After hundreds of meetings, seven years of contentious debate, and the sting of a ballot referendum still fresh, the Berkeley City Council on Tuesday night adopted a new plan for its downtown.
The 8 to 1 vote, with Councilmember Kriss Worthington dissenting, may bring as many as seven tall buildings to the area bounded by Hearst Avenue to the north, Dwight Way to the south, MLK on the west, and Fulton on the east. It creates open space requirements, allows a faster approval process for buildings that are extra “green,” encourages LEED Gold construction, and creates a fund to build more affordable housing.
And, according to critics, it might create a cookie-cutter approach to building construction and a density that is out of character with Berkeley. … Continue reading »
After seven years of trying, including an approved plan that was then rescinded in 2009, a Downtown Area Plan for Berkeley (DAP) looks close to passage.
At the City Council meeting on Tuesday night, the plan was open for public comment. The council will hold a special meeting next at 5:30 p.m. Tuesday with the plan the only item of business, and, from the tenor of both public comment and councilmember remarks this week, it looks likely to pass.
The plan brought to the council (alert: the plan packet is a massive 1,204-page, 173MB PDF) follows the 64% approval by voters of the advisory Measure R in November, 2010. It includes up to seven tall buildings, open space and green building requirements, and a so-called “green pathway” to streamline the permit process (details are at the foot of this story). What the plan does not yet include are details on the Streets and Open Space Improvement Plan (SOSIP) and related impact and in-lieu fees that will be part of the DAP implementation. According to the presentation on Tuesday, those elements will come to council this spring. … Continue reading »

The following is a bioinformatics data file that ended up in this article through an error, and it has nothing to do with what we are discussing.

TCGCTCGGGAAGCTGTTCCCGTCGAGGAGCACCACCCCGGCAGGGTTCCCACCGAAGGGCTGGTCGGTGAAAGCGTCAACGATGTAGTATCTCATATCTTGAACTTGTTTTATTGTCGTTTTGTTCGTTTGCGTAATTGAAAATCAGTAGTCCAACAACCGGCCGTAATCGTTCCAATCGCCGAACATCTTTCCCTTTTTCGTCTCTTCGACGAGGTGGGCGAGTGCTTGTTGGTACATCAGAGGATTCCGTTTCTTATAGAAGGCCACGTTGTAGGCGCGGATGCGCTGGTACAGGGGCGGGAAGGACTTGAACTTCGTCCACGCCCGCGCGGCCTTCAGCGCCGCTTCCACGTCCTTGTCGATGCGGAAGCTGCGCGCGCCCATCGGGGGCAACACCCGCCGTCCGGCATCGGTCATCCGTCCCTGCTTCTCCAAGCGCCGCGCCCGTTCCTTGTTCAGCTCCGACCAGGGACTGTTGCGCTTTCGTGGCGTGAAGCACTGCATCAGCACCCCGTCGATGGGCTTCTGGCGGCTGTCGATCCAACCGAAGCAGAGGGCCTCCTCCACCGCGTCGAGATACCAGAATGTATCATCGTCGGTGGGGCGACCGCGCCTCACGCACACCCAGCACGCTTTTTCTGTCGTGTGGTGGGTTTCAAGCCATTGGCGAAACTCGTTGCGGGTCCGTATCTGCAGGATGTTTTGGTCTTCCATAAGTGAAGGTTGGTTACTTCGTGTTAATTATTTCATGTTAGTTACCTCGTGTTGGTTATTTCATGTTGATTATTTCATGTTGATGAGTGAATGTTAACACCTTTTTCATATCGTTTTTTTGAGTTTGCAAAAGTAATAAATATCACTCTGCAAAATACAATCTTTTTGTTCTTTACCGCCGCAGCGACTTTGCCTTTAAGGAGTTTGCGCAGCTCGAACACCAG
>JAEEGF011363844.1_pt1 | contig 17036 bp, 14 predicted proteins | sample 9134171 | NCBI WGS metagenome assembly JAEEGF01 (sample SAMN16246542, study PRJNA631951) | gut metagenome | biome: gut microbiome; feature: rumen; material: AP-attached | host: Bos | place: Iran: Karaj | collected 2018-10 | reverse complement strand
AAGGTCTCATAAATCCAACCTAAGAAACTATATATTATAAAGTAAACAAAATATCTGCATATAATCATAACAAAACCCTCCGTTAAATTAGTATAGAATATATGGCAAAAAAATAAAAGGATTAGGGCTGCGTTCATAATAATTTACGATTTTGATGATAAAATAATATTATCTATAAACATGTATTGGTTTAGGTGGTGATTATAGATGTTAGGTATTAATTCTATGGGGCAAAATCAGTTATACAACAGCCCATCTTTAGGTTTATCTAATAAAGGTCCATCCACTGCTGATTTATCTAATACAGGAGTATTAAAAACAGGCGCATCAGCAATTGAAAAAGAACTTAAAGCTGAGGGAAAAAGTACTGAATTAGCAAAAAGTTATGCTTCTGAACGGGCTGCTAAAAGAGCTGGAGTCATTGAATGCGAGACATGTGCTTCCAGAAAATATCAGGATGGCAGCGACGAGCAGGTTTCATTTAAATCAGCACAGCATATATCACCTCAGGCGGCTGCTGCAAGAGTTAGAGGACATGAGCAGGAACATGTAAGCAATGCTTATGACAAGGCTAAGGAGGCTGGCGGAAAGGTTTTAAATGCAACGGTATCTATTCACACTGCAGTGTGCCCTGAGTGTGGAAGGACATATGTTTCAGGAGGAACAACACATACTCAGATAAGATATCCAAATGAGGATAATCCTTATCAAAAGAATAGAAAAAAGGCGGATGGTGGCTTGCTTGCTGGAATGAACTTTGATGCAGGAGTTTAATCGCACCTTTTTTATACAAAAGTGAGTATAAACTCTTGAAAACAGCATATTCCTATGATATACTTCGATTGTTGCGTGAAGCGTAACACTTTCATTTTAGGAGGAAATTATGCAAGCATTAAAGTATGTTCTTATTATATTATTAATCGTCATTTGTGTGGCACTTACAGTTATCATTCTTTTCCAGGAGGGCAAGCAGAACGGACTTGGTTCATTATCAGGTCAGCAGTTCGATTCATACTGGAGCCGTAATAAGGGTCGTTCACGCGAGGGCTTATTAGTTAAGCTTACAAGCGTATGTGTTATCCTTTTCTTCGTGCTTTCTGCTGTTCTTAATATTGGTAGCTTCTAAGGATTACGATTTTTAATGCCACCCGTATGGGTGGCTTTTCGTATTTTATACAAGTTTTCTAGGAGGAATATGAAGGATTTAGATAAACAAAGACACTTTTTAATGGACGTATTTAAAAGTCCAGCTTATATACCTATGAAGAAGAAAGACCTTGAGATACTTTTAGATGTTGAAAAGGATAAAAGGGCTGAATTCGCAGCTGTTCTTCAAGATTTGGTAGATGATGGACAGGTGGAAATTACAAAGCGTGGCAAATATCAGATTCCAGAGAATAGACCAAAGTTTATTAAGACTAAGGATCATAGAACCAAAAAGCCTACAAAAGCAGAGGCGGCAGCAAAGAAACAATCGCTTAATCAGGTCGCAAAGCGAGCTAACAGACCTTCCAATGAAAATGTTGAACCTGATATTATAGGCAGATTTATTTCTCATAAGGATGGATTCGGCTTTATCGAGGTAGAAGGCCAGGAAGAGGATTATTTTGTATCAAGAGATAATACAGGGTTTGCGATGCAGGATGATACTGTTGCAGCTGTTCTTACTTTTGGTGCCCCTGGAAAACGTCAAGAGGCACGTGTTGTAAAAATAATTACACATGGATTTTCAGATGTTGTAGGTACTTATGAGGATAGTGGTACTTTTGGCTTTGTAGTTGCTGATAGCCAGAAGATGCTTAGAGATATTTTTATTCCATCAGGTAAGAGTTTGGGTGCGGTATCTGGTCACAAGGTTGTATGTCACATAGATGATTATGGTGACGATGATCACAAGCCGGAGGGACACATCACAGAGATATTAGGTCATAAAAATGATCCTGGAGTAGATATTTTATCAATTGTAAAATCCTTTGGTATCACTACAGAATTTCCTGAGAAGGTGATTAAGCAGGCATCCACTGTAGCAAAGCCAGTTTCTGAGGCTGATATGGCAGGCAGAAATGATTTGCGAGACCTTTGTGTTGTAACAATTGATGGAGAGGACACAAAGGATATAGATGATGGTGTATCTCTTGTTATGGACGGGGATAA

Berkeley voters overwhelmingly approved a new downtown plan Tuesday, paving the way for construction of five new tall buildings and a denser, transit-oriented community.
Voters passed the controversial Measure R with 64% of the vote.
“I was floored that 64% of the people voted the way they did,” Mayor Tom Bates said Wednesday. “It said to me that people understand global warming. If we want to reduce it we have to have people living downtown, near … Continue reading »
A couple of items distinguish Mayor Tom Bates’ office from the municipal run of the mill. Among the ceremonial tchotchkes exchanged with foreign mayors, there’s a large bottle of beer labeled AB 3601 and on the wall is a photo of Mexican revolutionary Emiliano Zapata. The Zapata image might be more in keeping with a Berkeley dorm room than the mayor’s office, but it’s in the character of the city that a mayor that is seen as a centrist conciliator has a place in his heart for a revolutionary army leader. (The oddly named beer bottle is a tribute to Bates’ leading role in passing Assembly Bill 3601 in 1982 which spurred the brew pub movement first in California, then across the nation.)
It’s clear from talking to Bates that social innovations like AB 3601, or the solar financing scheme Berkeley FIRST, are what really get him excited. He peppers his conversation with references to his long years in the California state assembly, his wife Loni Hancock‘s current tenure in the state senate and — next year — the distinction of being Berkeley’s longest serving mayor.